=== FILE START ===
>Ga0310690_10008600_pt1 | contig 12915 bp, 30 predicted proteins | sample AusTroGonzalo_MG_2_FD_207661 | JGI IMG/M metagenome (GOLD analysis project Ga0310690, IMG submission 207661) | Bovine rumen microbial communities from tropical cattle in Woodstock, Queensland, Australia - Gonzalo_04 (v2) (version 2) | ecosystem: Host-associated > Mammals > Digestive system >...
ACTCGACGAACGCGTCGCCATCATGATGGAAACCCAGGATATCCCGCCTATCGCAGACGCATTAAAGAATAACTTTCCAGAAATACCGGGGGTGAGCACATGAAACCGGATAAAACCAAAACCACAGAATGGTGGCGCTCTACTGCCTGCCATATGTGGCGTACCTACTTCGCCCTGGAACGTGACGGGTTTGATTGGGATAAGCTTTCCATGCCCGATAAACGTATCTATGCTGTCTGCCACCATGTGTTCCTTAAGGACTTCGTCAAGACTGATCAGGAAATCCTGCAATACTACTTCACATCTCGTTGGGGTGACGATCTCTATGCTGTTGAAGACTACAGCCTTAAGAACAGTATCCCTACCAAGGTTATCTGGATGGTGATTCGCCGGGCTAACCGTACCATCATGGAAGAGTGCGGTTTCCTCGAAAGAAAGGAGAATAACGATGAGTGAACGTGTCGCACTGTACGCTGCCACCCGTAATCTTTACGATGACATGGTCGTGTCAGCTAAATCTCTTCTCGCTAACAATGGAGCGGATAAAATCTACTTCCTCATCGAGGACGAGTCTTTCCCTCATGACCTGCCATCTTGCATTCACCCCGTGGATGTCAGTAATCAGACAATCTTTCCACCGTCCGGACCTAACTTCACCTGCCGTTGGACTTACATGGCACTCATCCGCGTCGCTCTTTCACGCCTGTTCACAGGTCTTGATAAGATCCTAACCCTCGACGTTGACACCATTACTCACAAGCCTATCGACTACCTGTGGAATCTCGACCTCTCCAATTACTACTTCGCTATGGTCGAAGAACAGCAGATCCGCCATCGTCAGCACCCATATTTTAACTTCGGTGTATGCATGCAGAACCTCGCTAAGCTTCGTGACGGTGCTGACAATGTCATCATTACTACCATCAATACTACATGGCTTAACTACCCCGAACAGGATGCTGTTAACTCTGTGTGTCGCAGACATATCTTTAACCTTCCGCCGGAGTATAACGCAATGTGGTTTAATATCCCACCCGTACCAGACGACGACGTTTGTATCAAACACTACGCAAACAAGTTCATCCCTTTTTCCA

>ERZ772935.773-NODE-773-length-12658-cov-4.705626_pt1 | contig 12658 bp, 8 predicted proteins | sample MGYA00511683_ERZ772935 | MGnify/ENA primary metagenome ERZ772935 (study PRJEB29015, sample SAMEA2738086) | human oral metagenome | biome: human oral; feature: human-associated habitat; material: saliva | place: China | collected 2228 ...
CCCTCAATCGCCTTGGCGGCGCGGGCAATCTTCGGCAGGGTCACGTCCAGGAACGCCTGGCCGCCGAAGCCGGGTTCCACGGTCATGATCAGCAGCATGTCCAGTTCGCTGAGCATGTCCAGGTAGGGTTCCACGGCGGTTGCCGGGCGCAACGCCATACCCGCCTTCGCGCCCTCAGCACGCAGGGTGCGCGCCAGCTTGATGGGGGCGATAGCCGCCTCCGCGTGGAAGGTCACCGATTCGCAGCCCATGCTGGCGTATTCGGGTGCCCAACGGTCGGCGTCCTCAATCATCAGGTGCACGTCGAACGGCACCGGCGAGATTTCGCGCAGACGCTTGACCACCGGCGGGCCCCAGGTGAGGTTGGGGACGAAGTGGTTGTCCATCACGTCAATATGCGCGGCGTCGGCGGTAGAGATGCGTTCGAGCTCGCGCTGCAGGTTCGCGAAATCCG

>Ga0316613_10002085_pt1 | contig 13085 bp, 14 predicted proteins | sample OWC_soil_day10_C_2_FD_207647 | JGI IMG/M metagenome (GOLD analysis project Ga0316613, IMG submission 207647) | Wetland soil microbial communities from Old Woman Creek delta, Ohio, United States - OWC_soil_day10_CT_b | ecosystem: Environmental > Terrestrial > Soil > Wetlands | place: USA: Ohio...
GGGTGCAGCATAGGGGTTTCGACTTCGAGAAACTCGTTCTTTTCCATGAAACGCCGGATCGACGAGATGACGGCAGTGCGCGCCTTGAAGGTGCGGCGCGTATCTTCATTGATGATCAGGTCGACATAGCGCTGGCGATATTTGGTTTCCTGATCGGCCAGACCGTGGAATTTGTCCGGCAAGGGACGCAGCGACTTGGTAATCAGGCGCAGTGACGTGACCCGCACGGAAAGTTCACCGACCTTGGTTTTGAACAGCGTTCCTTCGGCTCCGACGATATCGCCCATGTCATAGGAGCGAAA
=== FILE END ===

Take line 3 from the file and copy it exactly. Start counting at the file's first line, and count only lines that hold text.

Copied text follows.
>ERZ772935.773-NODE-773-length-12658-cov-4.705626_pt1 | contig 12658 bp, 8 predicted proteins | sample MGYA00511683_ERZ772935 | MGnify/ENA primary metagenome ERZ772935 (study PRJEB29015, sample SAMEA2738086) | human oral metagenome | biome: human oral; feature: human-associated habitat; material: saliva | place: China | collected 2228 ...